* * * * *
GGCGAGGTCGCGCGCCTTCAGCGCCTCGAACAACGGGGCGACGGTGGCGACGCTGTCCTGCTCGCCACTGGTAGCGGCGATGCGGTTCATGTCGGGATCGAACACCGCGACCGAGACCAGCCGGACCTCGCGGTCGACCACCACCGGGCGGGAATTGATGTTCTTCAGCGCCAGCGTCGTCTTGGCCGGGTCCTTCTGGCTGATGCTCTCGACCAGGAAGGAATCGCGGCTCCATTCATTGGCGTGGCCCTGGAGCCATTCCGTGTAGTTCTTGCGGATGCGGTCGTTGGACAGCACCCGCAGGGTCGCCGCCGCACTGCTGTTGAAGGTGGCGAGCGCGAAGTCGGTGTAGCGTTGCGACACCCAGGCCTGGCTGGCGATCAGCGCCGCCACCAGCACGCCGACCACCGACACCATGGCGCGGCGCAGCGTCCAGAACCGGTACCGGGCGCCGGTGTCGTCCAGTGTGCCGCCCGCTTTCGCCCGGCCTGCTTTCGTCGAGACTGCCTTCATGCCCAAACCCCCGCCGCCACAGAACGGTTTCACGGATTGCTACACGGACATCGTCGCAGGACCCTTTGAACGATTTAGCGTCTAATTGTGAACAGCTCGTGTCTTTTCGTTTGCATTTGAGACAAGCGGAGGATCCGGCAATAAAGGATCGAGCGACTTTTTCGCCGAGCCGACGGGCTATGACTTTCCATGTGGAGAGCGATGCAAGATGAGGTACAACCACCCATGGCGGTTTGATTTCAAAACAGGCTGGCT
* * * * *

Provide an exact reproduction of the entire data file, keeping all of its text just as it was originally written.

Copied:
GGCGAGGTCGCGCGCCTTCAGCGCCTCGAACAACGGGGCGACGGTGGCGACGCTGTCCTGCTCGCCACTGGTAGCGGCGATGCGGTTCATGTCGGGATCGAACACCGCGACCGAGACCAGCCGGACCTCGCGGTCGACCACCACCGGGCGGGAATTGATGTTCTTCAGCGCCAGCGTCGTCTTGGCCGGGTCCTTCTGGCTGATGCTCTCGACCAGGAAGGAATCGCGGCTCCATTCATTGGCGTGGCCCTGGAGCCATTCCGTGTAGTTCTTGCGGATGCGGTCGTTGGACAGCACCCGCAGGGTCGCCGCCGCACTGCTGTTGAAGGTGGCGAGCGCGAAGTCGGTGTAGCGTTGCGACACCCAGGCCTGGCTGGCGATCAGCGCCGCCACCAGCACGCCGACCACCGACACCATGGCGCGGCGCAGCGTCCAGAACCGGTACCGGGCGCCGGTGTCGTCCAGTGTGCCGCCCGCTTTCGCCCGGCCTGCTTTCGTCGAGACTGCCTTCATGCCCAAACCCCCGCCGCCACAGAACGGTTTCACGGATTGCTACACGGACATCGTCGCAGGACCCTTTGAACGATTTAGCGTCTAATTGTGAACAGCTCGTGTCTTTTCGTTTGCATTTGAGACAAGCGGAGGATCCGGCAATAAAGGATCGAGCGACTTTTTCGCCGAGCCGACGGGCTATGACTTTCCATGTGGAGAGCGATGCAAGATGAGGTACAACCACCCATGGCGGTTTGATTTCAAAACAGGCTGGCT